Jack Ketchum was one of those authors I read back in the '90s, in my horror boom. He was considered to be one of the best, so I read a handful of his books. They didn't make a huge impression on me, but I enjoyed his lean style. I read Cover, and remembered some of the details of the book, but not the story itself. I'm really pleased that I'm re-reading his stuff (and didn't give up on him after Off Season), because I'm finding that he really is one of the best.
Like Hide and Seek, Ketchum takes about half of the novel to build up the characters before subjecting them to the horrors of the second half of the book. Also like Hide and Seek, there's nothing supernatural about this story; it's more a thriller than a horror novel, but Off Season tagged Ketchum as a horror writer, so that's how casual readers who know him would think of his work. But in actuality, Ketchum's fiction goes deeper than that.
This is the second novel of his that goes beyond the typical slasher story, making it more about the characters and their complexities than about the killings. It was pretty easy to determine from the start of the book who was going to survive the ordeal in the woods, namely because of the way Ketchum established his different characters, but that's okay. The story was really about Kelsey, Caroline, and Michelle and the unusual relationship they shared.
In addition, Ketchum takes the time to develop Lee, his antagonist, just as well. Ketchum doesn't take the easy way out, making him some random psycho; he gives him a fully-developed background, developing his character as much as he does his protagonists, going so far as to make him a sympathetic character. He takes the time to develop Lee as a battle-scarred veteran, one whose emotional stability is hostage to his memories of Vietnam. He's removed himself from society because he recognizes that he's a danger to others, and when this group enters his territory, it triggers those memories. Ketchum doesn't paint Lee to be a character who can be forgiven for his actions, but we can at least empathize with the events that led him there. It also makes for an unexpected ending that seems to break the rules of storytelling. Instead, it forces the reader to re-examine who the antagonist and protagonist of the story are, and realize that Cover follows those rules better than they realized.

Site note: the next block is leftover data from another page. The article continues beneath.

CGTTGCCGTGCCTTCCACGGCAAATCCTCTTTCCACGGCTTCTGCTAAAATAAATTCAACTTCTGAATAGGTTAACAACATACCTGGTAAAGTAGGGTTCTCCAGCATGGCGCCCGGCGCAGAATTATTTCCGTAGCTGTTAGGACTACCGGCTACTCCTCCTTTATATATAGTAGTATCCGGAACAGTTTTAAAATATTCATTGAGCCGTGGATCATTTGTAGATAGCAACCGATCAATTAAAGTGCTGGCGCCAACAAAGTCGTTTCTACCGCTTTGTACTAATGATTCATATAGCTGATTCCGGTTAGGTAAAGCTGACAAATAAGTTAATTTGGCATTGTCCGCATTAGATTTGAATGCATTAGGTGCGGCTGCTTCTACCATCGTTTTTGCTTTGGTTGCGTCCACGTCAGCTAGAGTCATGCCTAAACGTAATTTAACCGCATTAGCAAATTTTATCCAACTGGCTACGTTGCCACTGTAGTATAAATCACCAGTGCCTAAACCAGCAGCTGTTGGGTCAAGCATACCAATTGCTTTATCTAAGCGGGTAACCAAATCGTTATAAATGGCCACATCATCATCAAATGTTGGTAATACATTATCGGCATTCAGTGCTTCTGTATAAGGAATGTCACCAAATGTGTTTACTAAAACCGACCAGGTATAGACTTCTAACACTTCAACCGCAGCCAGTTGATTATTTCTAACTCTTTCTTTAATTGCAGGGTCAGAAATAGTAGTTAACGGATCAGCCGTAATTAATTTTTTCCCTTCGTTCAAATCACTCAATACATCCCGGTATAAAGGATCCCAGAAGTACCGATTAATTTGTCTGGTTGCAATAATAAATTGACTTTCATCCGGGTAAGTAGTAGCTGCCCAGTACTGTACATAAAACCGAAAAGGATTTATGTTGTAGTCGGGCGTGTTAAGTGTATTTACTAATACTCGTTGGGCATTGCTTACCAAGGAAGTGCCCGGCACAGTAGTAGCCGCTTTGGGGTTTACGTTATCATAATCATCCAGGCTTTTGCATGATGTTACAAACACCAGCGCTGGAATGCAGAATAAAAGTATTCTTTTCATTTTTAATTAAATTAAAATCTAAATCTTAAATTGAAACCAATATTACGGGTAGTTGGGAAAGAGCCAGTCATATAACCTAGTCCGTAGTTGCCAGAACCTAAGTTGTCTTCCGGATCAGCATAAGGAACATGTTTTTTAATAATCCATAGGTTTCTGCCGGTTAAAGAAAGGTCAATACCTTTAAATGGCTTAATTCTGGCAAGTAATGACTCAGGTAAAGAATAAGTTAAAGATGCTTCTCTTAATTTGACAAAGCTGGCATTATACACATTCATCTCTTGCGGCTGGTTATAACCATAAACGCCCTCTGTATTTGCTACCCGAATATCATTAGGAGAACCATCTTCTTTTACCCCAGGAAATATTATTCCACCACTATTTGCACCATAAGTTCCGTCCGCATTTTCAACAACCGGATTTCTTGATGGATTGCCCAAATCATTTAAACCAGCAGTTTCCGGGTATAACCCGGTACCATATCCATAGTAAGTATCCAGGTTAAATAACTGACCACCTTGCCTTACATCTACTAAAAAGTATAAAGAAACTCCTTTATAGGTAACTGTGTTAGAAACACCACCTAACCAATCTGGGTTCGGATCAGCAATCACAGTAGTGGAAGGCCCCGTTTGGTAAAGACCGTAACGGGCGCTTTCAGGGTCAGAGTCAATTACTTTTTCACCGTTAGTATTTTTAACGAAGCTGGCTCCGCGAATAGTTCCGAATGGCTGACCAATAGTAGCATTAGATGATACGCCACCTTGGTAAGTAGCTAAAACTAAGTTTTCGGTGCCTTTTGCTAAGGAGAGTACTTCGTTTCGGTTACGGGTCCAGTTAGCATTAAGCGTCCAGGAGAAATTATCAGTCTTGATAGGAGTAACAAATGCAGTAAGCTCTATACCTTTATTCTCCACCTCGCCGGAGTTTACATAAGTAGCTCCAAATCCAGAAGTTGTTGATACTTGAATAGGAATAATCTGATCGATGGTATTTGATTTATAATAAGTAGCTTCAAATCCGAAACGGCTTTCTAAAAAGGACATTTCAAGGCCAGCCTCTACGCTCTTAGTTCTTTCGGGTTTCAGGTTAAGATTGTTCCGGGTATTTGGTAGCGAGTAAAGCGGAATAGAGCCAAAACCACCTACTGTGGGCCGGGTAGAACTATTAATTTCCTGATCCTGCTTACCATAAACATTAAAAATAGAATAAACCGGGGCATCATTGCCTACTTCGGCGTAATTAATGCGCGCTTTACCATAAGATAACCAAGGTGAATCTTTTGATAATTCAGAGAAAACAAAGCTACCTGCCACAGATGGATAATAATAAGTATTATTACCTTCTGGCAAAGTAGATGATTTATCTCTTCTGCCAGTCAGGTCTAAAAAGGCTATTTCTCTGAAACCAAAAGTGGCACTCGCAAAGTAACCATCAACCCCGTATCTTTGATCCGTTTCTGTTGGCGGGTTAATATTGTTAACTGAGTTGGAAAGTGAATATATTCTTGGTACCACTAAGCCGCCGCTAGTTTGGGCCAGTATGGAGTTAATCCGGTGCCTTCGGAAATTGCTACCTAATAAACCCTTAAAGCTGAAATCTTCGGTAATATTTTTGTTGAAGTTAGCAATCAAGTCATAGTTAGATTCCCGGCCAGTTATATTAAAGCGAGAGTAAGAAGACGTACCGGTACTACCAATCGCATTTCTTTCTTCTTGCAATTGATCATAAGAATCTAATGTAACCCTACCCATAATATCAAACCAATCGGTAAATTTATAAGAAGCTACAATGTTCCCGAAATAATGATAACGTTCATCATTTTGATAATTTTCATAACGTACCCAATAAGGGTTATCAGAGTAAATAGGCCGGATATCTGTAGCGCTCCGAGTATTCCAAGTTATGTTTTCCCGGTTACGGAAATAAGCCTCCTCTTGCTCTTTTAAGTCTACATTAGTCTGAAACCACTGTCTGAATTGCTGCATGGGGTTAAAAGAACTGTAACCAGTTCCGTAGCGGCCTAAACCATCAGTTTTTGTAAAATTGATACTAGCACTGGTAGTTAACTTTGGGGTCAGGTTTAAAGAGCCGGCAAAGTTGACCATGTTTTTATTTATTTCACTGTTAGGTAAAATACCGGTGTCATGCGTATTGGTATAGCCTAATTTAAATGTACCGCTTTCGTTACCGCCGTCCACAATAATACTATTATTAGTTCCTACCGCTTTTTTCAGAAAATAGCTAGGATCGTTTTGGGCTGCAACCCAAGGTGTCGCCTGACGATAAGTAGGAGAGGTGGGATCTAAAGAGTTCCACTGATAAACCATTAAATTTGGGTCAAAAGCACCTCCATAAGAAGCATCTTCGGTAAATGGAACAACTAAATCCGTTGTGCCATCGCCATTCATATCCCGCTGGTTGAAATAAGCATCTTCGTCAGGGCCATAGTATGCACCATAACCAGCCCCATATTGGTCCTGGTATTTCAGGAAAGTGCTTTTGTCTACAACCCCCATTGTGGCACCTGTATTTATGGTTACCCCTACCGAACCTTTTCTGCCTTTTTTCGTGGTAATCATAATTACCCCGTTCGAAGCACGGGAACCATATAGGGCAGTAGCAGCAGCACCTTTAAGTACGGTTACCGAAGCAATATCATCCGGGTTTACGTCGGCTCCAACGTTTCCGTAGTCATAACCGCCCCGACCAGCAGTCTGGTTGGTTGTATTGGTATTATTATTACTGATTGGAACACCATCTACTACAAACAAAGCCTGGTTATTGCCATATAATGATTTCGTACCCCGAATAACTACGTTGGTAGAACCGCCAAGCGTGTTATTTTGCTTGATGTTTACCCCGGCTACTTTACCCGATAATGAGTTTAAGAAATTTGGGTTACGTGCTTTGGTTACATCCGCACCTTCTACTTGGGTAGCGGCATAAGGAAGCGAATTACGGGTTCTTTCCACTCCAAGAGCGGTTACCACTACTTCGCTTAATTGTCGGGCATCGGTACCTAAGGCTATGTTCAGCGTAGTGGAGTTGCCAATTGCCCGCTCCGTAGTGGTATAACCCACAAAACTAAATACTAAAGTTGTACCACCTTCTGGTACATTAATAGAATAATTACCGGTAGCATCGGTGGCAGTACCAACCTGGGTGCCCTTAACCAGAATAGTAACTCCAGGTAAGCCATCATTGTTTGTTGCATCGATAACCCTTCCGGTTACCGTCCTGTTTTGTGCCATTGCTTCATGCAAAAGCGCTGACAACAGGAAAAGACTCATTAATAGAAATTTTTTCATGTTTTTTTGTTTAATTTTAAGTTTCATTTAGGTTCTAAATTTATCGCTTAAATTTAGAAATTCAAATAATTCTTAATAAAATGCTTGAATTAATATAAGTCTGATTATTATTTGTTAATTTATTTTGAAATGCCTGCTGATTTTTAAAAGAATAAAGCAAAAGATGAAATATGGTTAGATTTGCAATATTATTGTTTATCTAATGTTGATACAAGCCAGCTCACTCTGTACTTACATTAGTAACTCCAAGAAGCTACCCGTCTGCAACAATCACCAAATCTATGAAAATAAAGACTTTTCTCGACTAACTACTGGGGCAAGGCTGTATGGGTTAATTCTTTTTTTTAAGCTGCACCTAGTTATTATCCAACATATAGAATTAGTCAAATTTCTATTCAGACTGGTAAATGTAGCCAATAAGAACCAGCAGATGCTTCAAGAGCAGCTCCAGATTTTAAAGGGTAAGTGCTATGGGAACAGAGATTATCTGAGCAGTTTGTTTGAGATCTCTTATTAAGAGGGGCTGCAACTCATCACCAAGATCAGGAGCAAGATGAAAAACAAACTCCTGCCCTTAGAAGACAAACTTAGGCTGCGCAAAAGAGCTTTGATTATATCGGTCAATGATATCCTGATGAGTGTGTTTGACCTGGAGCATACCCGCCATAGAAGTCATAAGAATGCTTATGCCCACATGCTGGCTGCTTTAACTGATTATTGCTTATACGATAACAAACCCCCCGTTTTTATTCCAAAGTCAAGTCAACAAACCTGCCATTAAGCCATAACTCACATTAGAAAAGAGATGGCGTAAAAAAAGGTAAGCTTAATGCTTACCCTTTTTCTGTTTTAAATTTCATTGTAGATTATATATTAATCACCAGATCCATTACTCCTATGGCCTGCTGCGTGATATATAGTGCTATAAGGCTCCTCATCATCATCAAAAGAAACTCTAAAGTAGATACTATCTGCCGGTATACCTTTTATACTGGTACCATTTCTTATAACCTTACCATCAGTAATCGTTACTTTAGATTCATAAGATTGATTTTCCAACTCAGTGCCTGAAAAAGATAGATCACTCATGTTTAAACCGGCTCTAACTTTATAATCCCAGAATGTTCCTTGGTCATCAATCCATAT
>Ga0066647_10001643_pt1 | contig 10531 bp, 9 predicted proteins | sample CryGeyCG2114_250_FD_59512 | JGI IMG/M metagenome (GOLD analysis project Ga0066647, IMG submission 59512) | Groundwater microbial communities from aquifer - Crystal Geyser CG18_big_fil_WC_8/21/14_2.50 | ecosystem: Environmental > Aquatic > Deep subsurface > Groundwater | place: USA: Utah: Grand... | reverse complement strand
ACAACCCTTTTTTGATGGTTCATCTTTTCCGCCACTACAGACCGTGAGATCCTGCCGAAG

Ketchum makes an effort to create a good reason for the group of campers to encounter the antagonist, but it felt a little forced, a little clumsy. I'm sure groups of famous people go camping, but there was something about how the trip was squeezed in among all of their busy schedules that made it feel out of place to me. The story isn't about how they got together, but what happened once they were, so it's a minor quibble, but it did stand out to me.
Cover has a lot of violence, but it doesn't strike me as gratuitous or splatterpunk-ish. It does have a good story of survival, and I'd recommend it to readers who like horror, thrillers, or survival stories. I would hesitantly recommend it to people who like character-driven stories; it definitely shines in its characterization, but it's probably more extreme than the usual character-driven fare.